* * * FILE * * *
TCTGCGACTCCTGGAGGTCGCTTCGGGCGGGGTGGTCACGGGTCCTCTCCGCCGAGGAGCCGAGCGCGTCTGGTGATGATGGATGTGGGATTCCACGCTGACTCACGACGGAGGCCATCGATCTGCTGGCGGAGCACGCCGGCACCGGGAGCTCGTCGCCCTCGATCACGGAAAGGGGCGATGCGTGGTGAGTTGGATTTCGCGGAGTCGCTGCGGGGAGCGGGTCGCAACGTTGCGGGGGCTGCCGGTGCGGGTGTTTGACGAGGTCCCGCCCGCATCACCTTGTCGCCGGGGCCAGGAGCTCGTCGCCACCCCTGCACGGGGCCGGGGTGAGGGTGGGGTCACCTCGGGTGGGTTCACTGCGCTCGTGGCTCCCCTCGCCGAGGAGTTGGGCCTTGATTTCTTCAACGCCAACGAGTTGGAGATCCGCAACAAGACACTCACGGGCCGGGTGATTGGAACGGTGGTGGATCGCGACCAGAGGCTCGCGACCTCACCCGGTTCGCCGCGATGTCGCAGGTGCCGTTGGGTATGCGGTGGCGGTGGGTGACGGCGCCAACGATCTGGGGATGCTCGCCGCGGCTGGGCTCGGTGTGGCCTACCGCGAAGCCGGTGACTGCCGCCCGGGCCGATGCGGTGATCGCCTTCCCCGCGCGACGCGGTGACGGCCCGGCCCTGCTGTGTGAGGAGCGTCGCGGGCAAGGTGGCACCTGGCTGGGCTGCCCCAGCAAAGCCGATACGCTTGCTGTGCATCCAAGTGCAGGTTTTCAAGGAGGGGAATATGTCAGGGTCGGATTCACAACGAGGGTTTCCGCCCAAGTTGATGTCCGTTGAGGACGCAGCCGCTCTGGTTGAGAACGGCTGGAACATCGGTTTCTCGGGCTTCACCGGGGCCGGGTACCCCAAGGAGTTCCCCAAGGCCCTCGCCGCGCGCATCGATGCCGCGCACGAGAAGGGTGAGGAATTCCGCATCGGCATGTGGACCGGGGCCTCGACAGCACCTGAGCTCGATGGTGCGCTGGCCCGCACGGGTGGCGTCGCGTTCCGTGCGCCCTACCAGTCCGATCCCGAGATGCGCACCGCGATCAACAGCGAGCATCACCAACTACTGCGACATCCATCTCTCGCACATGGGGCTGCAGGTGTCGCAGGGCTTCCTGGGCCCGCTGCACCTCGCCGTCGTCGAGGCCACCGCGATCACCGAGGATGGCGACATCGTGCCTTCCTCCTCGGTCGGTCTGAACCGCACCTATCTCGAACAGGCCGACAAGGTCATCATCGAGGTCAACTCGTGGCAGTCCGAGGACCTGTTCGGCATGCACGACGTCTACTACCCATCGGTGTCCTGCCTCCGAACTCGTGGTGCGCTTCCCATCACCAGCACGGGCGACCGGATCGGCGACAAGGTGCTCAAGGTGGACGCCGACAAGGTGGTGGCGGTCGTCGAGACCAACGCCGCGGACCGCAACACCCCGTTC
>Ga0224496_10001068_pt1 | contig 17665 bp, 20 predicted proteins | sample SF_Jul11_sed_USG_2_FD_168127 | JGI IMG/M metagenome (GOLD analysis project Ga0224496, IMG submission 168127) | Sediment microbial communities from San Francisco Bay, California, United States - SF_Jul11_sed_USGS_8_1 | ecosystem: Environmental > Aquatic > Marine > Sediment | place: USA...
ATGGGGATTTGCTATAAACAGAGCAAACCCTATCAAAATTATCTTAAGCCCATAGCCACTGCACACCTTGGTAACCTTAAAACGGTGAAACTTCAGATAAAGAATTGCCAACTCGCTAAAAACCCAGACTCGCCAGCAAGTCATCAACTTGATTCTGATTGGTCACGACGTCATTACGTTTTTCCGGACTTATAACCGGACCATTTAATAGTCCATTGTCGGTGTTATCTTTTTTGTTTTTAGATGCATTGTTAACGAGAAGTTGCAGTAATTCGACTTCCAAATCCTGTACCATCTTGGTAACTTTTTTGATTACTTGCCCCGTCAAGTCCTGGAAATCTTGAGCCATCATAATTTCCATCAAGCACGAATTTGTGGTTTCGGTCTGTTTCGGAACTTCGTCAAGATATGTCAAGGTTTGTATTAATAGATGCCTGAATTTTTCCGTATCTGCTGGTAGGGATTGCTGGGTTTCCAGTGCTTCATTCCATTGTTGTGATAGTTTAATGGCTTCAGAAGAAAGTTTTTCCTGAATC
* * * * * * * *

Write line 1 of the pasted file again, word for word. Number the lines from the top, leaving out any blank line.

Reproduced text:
TCTGCGACTCCTGGAGGTCGCTTCGGGCGGGGTGGTCACGGGTCCTCTCCGCCGAGGAGCCGAGCGCGTCTGGTGATGATGGATGTGGGATTCCACGCTGACTCACGACGGAGGCCATCGATCTGCTGGCGGAGCACGCCGGCACCGGGAGCTCGTCGCCCTCGATCACGGAAAGGGGCGATGCGTGGTGAGTTGGATTTCGCGGAGTCGCTGCGGGGAGCGGGTCGCAACGTTGCGGGGGCTGCCGGTGCGGGTGTTTGACGAGGTCCCGCCCGCATCACCTTGTCGCCGGGGCCAGGAGCTCGTCGCCACCCCTGCACGGGGCCGGGGTGAGGGTGGGGTCACCTCGGGTGGGTTCACTGCGCTCGTGGCTCCCCTCGCCGAGGAGTTGGGCCTTGATTTCTTCAACGCCAACGAGTTGGAGATCCGCAACAAGACACTCACGGGCCGGGTGATTGGAACGGTGGTGGATCGCGACCAGAGGCTCGCGACCTCACCCGGTTCGCCGCGATGTCGCAGGTGCCGTTGGGTATGCGGTGGCGGTGGGTGACGGCGCCAACGATCTGGGGATGCTCGCCGCGGCTGGGCTCGGTGTGGCCTACCGCGAAGCCGGTGACTGCCGCCCGGGCCGATGCGGTGATCGCCTTCCCCGCGCGACGCGGTGACGGCCCGGCCCTGCTGTGTGAGGAGCGTCGCGGGCAAGGTGGCACCTGGCTGGGCTGCCCCAGCAAAGCCGATACGCTTGCTGTGCATCCAAGTGCAGGTTTTCAAGGAGGGGAATATGTCAGGGTCGGATTCACAACGAGGGTTTCCGCCCAAGTTGATGTCCGTTGAGGACGCAGCCGCTCTGGTTGAGAACGGCTGGAACATCGGTTTCTCGGGCTTCACCGGGGCCGGGTACCCCAAGGAGTTCCCCAAGGCCCTCGCCGCGCGCATCGATGCCGCGCACGAGAAGGGTGAGGAATTCCGCATCGGCATGTGGACCGGGGCCTCGACAGCACCTGAGCTCGATGGTGCGCTGGCCCGCACGGGTGGCGTCGCGTTCCGTGCGCCCTACCAGTCCGATCCCGAGATGCGCACCGCGATCAACAGCGAGCATCACCAACTACTGCGACATCCATCTCTCGCACATGGGGCTGCAGGTGTCGCAGGGCTTCCTGGGCCCGCTGCACCTCGCCGTCGTCGAGGCCACCGCGATCACCGAGGATGGCGACATCGTGCCTTCCTCCTCGGTCGGTCTGAACCGCACCTATCTCGAACAGGCCGACAAGGTCATCATCGAGGTCAACTCGTGGCAGTCCGAGGACCTGTTCGGCATGCACGACGTCTACTACCCATCGGTGTCCTGCCTCCGAACTCGTGGTGCGCTTCCCATCACCAGCACGGGCGACCGGATCGGCGACAAGGTGCTCAAGGTGGACGCCGACAAGGTGGTGGCGGTCGTCGAGACCAACGCCGCGGACCGCAACACCCCGTTC